Pension schemes at Royal Mail and the BBC are among the latest to have been hit by turbulent market conditions in the last few months.
Royal Mail’s pension accounting deficit has increased by more than £1bn from £2.9bn to £4bn since March as a result of heavy falls in the stock market. And the actuarial deficit, due to be revalued next year, is also expected to increase from its previous level of £3.4bn in March 2006.
Royal Mail’s half-year trading statement read: “The urgent need to tackle this challenge is underlined by the continuing burden of the heavy cash contributions the company is required to pay towards the deficit and servicing the pension plan.”
Meanwhile the BBC pension scheme has lost £1bn in value in less than for months. The scheme’s assets reportedly stood at £7.98 billion at the end of June. It is thought that almost £2bn was invested in British equities, which are said to have dropped by 35%.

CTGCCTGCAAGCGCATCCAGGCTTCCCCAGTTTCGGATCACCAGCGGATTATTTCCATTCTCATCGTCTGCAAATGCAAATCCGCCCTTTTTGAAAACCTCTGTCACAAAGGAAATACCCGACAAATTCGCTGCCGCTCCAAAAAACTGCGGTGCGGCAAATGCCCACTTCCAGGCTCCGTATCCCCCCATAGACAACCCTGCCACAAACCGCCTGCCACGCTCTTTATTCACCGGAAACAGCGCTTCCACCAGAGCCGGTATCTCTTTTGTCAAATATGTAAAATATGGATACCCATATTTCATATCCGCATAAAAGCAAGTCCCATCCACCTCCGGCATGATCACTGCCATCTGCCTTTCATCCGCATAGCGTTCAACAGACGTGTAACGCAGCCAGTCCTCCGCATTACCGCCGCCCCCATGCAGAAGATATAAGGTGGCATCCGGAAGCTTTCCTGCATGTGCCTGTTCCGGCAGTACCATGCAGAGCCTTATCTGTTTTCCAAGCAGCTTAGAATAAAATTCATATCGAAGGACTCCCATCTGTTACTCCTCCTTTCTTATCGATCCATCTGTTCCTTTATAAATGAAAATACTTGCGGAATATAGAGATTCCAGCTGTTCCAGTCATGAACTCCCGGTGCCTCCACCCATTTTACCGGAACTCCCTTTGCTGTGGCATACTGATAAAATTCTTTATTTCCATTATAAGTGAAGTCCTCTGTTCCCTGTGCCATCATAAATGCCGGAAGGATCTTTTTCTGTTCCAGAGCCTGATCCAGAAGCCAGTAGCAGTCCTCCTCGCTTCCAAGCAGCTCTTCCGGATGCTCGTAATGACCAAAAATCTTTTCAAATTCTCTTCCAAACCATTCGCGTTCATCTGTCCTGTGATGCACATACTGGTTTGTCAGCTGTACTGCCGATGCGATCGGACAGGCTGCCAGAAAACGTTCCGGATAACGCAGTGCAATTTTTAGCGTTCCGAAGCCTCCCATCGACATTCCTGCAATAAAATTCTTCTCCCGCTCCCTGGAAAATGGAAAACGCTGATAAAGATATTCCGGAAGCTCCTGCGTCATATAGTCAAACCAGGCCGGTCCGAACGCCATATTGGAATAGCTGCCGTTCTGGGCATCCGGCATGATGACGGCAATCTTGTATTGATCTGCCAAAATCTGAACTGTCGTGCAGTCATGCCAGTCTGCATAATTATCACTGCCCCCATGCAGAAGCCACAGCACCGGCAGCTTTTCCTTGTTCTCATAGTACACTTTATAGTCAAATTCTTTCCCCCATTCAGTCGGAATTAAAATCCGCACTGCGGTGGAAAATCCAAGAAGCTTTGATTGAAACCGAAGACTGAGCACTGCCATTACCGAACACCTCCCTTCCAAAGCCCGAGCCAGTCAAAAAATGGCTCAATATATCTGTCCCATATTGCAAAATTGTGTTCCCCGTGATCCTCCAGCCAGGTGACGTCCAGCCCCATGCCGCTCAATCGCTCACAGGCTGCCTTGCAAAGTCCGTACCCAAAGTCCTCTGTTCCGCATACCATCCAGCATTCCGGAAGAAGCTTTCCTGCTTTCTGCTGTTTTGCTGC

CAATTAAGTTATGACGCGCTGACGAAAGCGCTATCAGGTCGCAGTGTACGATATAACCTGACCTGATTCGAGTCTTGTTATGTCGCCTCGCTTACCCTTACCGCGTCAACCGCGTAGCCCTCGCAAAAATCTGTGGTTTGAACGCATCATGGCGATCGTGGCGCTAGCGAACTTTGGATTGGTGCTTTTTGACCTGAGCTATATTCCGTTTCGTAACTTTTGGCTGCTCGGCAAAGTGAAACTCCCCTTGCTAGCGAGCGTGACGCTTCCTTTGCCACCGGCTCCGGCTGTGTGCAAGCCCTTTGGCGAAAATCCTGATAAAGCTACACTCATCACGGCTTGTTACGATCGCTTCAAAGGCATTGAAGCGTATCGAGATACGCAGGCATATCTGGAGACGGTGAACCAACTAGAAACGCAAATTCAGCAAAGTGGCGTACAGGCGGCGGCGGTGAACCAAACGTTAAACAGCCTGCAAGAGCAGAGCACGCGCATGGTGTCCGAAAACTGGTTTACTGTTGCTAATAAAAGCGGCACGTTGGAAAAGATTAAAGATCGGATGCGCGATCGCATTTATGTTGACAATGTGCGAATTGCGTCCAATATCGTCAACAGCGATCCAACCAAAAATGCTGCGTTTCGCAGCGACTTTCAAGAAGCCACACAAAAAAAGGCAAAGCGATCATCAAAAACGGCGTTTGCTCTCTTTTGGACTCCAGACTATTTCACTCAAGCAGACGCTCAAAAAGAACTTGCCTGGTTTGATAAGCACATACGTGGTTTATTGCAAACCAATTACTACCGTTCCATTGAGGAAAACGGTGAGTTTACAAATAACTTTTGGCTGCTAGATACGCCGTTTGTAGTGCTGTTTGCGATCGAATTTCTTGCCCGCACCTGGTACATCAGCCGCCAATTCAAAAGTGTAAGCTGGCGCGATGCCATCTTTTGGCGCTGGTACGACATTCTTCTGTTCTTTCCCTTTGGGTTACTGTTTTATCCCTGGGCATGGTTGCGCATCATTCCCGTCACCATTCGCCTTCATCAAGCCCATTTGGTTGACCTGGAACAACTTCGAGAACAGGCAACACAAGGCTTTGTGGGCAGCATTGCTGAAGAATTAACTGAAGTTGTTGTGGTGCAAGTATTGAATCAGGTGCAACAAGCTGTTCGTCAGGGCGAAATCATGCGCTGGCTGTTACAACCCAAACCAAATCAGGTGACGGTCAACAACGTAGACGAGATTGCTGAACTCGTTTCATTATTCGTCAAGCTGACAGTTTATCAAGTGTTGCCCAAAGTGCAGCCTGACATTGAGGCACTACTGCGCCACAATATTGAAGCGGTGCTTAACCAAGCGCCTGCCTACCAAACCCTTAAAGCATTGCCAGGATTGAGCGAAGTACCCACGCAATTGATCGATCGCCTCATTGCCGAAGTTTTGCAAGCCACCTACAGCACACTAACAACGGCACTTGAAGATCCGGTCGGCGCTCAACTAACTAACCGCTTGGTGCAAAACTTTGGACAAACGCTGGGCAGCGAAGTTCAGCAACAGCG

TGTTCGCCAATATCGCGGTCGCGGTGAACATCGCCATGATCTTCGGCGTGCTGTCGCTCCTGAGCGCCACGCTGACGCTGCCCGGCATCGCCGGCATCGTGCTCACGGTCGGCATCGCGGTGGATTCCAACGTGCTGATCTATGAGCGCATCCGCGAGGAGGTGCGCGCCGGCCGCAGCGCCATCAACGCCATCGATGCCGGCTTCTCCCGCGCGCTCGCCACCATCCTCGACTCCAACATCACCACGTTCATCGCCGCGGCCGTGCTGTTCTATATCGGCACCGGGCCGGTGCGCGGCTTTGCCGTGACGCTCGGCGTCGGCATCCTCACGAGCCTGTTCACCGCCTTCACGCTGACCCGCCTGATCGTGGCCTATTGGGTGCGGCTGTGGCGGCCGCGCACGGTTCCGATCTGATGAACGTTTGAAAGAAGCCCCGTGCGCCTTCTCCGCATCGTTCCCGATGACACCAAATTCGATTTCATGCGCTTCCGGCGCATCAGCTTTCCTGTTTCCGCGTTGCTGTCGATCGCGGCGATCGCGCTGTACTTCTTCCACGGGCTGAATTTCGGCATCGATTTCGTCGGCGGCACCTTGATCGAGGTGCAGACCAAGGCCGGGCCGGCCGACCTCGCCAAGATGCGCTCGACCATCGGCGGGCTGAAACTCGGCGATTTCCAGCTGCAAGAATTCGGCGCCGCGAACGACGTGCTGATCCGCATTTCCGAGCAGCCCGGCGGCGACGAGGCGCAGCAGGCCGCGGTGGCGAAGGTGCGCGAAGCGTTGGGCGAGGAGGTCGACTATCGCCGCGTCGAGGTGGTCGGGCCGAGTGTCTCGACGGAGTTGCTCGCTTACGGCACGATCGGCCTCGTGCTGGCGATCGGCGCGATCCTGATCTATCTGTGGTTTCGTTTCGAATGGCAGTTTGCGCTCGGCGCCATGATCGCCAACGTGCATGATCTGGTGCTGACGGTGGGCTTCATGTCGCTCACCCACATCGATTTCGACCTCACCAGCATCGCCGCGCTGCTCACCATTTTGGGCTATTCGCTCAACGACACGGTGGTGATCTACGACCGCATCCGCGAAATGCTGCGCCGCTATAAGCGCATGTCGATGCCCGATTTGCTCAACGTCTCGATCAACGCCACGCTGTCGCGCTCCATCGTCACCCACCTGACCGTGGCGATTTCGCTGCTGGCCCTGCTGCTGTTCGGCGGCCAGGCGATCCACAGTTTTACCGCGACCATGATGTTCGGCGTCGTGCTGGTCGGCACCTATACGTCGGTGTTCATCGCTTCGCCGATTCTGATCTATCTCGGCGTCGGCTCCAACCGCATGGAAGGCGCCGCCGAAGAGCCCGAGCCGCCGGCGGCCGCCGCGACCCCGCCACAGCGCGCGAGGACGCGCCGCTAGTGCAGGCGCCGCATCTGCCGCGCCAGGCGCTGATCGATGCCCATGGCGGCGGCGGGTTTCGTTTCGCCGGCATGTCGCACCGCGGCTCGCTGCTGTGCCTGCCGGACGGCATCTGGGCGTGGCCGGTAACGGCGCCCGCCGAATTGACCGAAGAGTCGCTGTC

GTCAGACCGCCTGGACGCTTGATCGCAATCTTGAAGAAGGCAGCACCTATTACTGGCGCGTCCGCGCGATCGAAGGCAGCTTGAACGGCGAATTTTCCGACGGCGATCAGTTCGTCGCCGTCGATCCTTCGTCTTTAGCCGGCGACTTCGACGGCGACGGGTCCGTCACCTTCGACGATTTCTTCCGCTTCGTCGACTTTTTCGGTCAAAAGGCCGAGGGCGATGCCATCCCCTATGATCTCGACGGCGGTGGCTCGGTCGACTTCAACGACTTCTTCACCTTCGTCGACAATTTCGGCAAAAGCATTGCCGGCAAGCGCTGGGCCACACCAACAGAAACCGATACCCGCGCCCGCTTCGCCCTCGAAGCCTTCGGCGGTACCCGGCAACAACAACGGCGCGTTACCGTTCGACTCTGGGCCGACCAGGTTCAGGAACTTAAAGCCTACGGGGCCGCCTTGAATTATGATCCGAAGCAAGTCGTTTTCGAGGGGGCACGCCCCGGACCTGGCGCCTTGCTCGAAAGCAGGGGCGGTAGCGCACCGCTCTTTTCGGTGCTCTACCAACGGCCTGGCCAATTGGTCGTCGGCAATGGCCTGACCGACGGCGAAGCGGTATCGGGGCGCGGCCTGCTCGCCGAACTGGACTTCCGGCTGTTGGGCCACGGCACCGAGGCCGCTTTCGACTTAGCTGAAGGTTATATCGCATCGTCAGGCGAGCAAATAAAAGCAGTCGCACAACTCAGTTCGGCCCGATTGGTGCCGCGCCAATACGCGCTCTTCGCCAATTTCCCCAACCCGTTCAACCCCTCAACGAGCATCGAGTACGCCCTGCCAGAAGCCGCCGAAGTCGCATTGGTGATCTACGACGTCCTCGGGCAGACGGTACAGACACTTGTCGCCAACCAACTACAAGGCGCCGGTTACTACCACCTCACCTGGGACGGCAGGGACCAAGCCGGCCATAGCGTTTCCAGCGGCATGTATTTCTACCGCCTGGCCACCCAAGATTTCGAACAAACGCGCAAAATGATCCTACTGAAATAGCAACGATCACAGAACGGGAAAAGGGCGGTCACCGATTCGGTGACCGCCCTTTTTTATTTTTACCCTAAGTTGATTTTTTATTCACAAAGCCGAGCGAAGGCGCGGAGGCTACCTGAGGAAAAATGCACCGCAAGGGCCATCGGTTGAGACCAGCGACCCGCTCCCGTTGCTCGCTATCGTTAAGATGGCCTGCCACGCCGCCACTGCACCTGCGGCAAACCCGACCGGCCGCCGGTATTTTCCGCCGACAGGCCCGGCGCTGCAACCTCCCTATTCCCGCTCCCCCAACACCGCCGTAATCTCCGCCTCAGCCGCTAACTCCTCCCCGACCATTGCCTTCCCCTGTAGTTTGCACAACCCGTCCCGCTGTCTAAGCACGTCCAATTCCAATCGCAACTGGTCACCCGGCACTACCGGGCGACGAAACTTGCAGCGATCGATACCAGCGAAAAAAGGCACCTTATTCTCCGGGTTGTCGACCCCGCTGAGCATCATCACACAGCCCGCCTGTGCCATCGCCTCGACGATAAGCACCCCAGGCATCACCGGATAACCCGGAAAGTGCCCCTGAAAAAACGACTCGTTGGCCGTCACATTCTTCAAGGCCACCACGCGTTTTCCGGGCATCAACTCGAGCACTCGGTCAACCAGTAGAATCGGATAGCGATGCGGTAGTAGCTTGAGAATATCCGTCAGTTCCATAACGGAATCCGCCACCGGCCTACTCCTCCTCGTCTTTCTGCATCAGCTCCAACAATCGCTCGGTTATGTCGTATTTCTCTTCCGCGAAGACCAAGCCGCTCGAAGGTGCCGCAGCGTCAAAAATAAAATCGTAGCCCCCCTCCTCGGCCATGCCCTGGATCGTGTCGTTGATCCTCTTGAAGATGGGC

A BBC spokesman said: “The important thing for pension funds is the long term performance of the financial investments. The BBC pension scheme is not immune from market forces and the value of our assets fluctuates as markets rise and fall. The scheme is however well placed to ride out the storm. It has a diverse portfolio which provides a degree of protection. Both the BBC and trustees remain vigilant, are watchful of current markets and believe their approach to funding is appropriate to help maintain the scheme’s security.”